A sculpted glyph's main source of food is plant debris.  This can include decaying leaves and wood, as well as live plants (Hotopp, 2002).  This mode of feeding correlates with the environments which Glyphyalinia inhabit.  They are often found on forest floors or rocky areas, both locations which have abundant leaf and plant matter. 
     G. rhoadsi, along with the entire class Gastropoda, are what as known as grazers (Eisenhour et al. 2007).  This means that as they move along they feed on items located on the surfaces on which they travel.  In order to accomplish this type of nutrition acquisition, gastropods have many physical adaptations and features specific to this type of feeding.  One of the most important physical characteristics for grazing is the presence of radula (see image below).  This is an organ made of chitin which is used for scraping off food and carrying it to the mouth (Eisenhour et al., 2007).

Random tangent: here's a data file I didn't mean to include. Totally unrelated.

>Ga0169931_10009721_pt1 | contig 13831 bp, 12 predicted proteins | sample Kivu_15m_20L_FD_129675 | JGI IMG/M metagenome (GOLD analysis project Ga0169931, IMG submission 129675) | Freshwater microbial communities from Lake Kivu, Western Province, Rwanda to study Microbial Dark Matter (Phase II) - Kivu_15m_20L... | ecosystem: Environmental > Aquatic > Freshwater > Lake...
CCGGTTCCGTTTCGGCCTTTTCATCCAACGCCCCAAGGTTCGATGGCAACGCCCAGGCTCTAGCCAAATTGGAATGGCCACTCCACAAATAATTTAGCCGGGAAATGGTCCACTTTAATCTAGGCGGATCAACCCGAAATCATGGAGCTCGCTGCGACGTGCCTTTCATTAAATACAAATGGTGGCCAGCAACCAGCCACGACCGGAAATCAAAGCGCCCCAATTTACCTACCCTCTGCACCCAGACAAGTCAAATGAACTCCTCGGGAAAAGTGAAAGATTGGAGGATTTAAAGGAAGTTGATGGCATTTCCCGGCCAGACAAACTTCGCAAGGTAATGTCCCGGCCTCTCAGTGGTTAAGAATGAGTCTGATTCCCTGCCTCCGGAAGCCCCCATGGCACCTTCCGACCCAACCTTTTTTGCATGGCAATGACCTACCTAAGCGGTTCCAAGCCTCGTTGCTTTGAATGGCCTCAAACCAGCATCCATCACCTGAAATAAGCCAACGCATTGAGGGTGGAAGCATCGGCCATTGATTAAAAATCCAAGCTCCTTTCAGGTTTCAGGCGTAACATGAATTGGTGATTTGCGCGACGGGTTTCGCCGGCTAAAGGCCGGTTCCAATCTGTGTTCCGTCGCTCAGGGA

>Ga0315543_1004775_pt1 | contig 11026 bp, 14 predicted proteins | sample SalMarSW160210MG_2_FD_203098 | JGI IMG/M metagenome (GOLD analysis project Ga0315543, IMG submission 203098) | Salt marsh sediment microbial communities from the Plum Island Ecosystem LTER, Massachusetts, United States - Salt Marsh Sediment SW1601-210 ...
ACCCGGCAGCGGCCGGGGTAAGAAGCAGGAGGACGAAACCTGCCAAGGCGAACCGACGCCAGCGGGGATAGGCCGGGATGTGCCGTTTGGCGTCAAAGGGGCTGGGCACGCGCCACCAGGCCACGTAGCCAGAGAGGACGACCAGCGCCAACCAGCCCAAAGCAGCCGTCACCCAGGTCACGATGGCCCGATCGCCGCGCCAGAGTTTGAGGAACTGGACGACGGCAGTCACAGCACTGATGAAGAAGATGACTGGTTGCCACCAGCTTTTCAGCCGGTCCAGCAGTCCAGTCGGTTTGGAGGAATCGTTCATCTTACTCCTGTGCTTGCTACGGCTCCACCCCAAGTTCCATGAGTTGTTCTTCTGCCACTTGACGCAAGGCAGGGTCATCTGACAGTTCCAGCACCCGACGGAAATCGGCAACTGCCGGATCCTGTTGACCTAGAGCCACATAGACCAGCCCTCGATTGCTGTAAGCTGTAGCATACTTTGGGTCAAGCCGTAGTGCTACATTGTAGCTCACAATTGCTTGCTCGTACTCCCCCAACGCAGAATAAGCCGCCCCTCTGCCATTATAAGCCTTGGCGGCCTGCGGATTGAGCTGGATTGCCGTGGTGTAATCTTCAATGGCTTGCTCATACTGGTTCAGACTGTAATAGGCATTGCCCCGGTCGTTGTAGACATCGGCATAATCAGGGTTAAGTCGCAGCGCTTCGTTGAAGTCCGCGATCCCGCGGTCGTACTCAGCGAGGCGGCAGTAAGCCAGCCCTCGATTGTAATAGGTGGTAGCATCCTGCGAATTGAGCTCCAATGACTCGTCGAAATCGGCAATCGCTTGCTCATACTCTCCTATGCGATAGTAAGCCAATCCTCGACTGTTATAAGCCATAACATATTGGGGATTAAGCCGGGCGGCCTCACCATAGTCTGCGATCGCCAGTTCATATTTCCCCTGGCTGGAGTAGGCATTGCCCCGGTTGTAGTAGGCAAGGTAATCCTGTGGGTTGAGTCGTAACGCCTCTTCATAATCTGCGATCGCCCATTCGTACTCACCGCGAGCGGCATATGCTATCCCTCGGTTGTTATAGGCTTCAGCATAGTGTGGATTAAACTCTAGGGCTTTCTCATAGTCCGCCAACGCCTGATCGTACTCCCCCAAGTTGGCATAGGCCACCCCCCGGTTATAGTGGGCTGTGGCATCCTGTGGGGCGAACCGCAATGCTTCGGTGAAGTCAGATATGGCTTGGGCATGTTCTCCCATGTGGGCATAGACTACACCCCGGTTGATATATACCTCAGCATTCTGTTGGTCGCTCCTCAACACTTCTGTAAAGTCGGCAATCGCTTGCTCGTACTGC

This image show the location and action of a radula in a gastropod.

Now, let's take a look at the specifics of sculpted glyph reproduction.